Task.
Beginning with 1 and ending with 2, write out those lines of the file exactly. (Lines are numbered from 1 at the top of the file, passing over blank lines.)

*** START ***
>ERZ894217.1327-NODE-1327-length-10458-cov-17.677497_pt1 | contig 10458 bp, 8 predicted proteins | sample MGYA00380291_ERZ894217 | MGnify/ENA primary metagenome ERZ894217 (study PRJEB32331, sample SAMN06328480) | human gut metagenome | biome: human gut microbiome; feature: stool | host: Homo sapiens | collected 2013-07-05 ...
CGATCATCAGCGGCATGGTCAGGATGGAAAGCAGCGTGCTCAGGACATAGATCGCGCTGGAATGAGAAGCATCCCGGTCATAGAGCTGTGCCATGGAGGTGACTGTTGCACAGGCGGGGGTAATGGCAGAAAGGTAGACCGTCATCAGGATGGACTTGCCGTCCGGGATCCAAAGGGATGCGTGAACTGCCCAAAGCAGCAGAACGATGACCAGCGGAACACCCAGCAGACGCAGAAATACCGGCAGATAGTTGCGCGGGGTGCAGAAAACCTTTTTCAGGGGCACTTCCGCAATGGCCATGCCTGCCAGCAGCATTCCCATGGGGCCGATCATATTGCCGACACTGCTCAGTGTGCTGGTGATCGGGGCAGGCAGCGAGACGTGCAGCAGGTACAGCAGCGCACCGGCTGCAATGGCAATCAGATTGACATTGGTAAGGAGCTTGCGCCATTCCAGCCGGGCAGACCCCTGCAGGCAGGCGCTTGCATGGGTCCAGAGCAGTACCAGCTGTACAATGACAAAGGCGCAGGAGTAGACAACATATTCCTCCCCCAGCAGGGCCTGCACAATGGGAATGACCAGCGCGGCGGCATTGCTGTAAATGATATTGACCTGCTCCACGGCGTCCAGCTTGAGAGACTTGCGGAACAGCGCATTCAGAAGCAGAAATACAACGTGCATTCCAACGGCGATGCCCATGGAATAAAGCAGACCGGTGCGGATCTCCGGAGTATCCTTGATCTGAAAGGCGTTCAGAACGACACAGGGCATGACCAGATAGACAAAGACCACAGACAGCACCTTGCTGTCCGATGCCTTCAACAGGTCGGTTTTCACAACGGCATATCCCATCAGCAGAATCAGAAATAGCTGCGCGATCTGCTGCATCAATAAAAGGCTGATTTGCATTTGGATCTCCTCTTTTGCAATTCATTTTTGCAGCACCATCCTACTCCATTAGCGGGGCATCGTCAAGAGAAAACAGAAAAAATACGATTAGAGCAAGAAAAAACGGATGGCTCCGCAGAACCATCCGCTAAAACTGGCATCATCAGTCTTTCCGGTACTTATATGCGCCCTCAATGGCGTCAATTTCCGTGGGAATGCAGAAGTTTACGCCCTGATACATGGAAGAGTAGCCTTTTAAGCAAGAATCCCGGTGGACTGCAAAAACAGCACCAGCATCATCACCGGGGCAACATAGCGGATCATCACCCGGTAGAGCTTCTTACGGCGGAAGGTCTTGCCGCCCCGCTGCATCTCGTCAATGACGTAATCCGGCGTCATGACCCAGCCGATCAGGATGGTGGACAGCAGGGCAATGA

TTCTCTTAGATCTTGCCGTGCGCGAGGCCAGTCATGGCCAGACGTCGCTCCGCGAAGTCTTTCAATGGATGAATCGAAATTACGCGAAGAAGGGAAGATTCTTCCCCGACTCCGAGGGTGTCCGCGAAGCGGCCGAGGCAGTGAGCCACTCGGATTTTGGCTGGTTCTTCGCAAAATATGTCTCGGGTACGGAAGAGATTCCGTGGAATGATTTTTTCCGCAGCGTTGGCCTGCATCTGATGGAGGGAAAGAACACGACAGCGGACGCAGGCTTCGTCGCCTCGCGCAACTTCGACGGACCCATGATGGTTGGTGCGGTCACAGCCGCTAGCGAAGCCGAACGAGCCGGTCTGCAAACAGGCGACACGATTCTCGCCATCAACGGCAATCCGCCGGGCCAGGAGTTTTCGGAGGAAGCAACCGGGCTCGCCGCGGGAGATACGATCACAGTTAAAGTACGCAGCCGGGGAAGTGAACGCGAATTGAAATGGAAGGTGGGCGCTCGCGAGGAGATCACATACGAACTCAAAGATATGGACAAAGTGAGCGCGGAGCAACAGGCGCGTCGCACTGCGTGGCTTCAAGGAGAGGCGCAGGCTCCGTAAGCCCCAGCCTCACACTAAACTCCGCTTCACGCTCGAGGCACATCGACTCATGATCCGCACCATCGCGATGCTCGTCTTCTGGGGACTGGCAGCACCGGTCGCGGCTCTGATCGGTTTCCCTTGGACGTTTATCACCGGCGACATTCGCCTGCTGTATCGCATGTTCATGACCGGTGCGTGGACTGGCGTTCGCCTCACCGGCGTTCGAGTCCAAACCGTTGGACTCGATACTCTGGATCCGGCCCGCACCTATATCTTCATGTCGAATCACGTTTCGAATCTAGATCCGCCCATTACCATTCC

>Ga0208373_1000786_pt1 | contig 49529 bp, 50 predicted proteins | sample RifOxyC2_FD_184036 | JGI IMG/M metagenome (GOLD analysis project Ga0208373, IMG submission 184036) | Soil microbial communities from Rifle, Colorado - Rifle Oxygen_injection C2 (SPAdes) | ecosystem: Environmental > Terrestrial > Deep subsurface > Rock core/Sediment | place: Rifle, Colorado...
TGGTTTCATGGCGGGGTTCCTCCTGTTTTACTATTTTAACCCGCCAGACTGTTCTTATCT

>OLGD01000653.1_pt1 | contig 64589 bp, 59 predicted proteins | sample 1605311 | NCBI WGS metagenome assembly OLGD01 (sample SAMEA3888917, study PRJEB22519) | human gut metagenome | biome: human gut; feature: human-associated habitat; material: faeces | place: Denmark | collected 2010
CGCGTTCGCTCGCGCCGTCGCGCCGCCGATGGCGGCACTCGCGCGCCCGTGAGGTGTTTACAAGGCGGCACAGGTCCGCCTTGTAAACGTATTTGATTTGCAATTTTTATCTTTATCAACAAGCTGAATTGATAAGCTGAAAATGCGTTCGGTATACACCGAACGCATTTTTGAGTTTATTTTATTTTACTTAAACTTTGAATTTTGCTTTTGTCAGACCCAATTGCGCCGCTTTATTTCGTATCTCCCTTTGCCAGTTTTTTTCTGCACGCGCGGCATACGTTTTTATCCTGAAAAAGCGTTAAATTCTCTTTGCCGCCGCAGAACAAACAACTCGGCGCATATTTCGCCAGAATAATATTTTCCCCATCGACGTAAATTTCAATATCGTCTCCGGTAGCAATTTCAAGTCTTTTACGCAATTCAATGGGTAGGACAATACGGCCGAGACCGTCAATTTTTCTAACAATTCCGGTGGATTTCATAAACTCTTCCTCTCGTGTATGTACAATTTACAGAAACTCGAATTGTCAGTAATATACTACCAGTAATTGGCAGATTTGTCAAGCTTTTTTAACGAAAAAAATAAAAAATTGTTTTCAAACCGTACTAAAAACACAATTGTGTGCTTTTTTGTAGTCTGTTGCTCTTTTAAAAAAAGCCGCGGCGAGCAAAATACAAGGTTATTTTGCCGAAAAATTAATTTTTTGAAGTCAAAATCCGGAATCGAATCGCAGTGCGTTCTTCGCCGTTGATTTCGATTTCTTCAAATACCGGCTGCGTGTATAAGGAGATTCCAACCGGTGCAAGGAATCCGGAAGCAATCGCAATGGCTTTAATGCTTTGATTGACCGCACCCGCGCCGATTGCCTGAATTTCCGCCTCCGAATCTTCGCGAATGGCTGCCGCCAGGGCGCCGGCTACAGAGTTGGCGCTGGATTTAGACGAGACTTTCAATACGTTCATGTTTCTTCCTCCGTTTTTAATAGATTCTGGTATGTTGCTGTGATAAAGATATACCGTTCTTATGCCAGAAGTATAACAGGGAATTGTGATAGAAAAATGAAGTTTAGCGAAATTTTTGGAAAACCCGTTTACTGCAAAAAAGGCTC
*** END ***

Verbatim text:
>ERZ894217.1327-NODE-1327-length-10458-cov-17.677497_pt1 | contig 10458 bp, 8 predicted proteins | sample MGYA00380291_ERZ894217 | MGnify/ENA primary metagenome ERZ894217 (study PRJEB32331, sample SAMN06328480) | human gut metagenome | biome: human gut microbiome; feature: stool | host: Homo sapiens | collected 2013-07-05 ...
CGATCATCAGCGGCATGGTCAGGATGGAAAGCAGCGTGCTCAGGACATAGATCGCGCTGGAATGAGAAGCATCCCGGTCATAGAGCTGTGCCATGGAGGTGACTGTTGCACAGGCGGGGGTAATGGCAGAAAGGTAGACCGTCATCAGGATGGACTTGCCGTCCGGGATCCAAAGGGATGCGTGAACTGCCCAAAGCAGCAGAACGATGACCAGCGGAACACCCAGCAGACGCAGAAATACCGGCAGATAGTTGCGCGGGGTGCAGAAAACCTTTTTCAGGGGCACTTCCGCAATGGCCATGCCTGCCAGCAGCATTCCCATGGGGCCGATCATATTGCCGACACTGCTCAGTGTGCTGGTGATCGGGGCAGGCAGCGAGACGTGCAGCAGGTACAGCAGCGCACCGGCTGCAATGGCAATCAGATTGACATTGGTAAGGAGCTTGCGCCATTCCAGCCGGGCAGACCCCTGCAGGCAGGCGCTTGCATGGGTCCAGAGCAGTACCAGCTGTACAATGACAAAGGCGCAGGAGTAGACAACATATTCCTCCCCCAGCAGGGCCTGCACAATGGGAATGACCAGCGCGGCGGCATTGCTGTAAATGATATTGACCTGCTCCACGGCGTCCAGCTTGAGAGACTTGCGGAACAGCGCATTCAGAAGCAGAAATACAACGTGCATTCCAACGGCGATGCCCATGGAATAAAGCAGACCGGTGCGGATCTCCGGAGTATCCTTGATCTGAAAGGCGTTCAGAACGACACAGGGCATGACCAGATAGACAAAGACCACAGACAGCACCTTGCTGTCCGATGCCTTCAACAGGTCGGTTTTCACAACGGCATATCCCATCAGCAGAATCAGAAATAGCTGCGCGATCTGCTGCATCAATAAAAGGCTGATTTGCATTTGGATCTCCTCTTTTGCAATTCATTTTTGCAGCACCATCCTACTCCATTAGCGGGGCATCGTCAAGAGAAAACAGAAAAAATACGATTAGAGCAAGAAAAAACGGATGGCTCCGCAGAACCATCCGCTAAAACTGGCATCATCAGTCTTTCCGGTACTTATATGCGCCCTCAATGGCGTCAATTTCCGTGGGAATGCAGAAGTTTACGCCCTGATACATGGAAGAGTAGCCTTTTAAGCAAGAATCCCGGTGGACTGCAAAAACAGCACCAGCATCATCACCGGGGCAACATAGCGGATCATCACCCGGTAGAGCTTCTTACGGCGGAAGGTCTTGCCGCCCCGCTGCATCTCGTCAATGACGTAATCCGGCGTCATGACCCAGCCGATCAGGATGGTGGACAGCAGGGCAATGA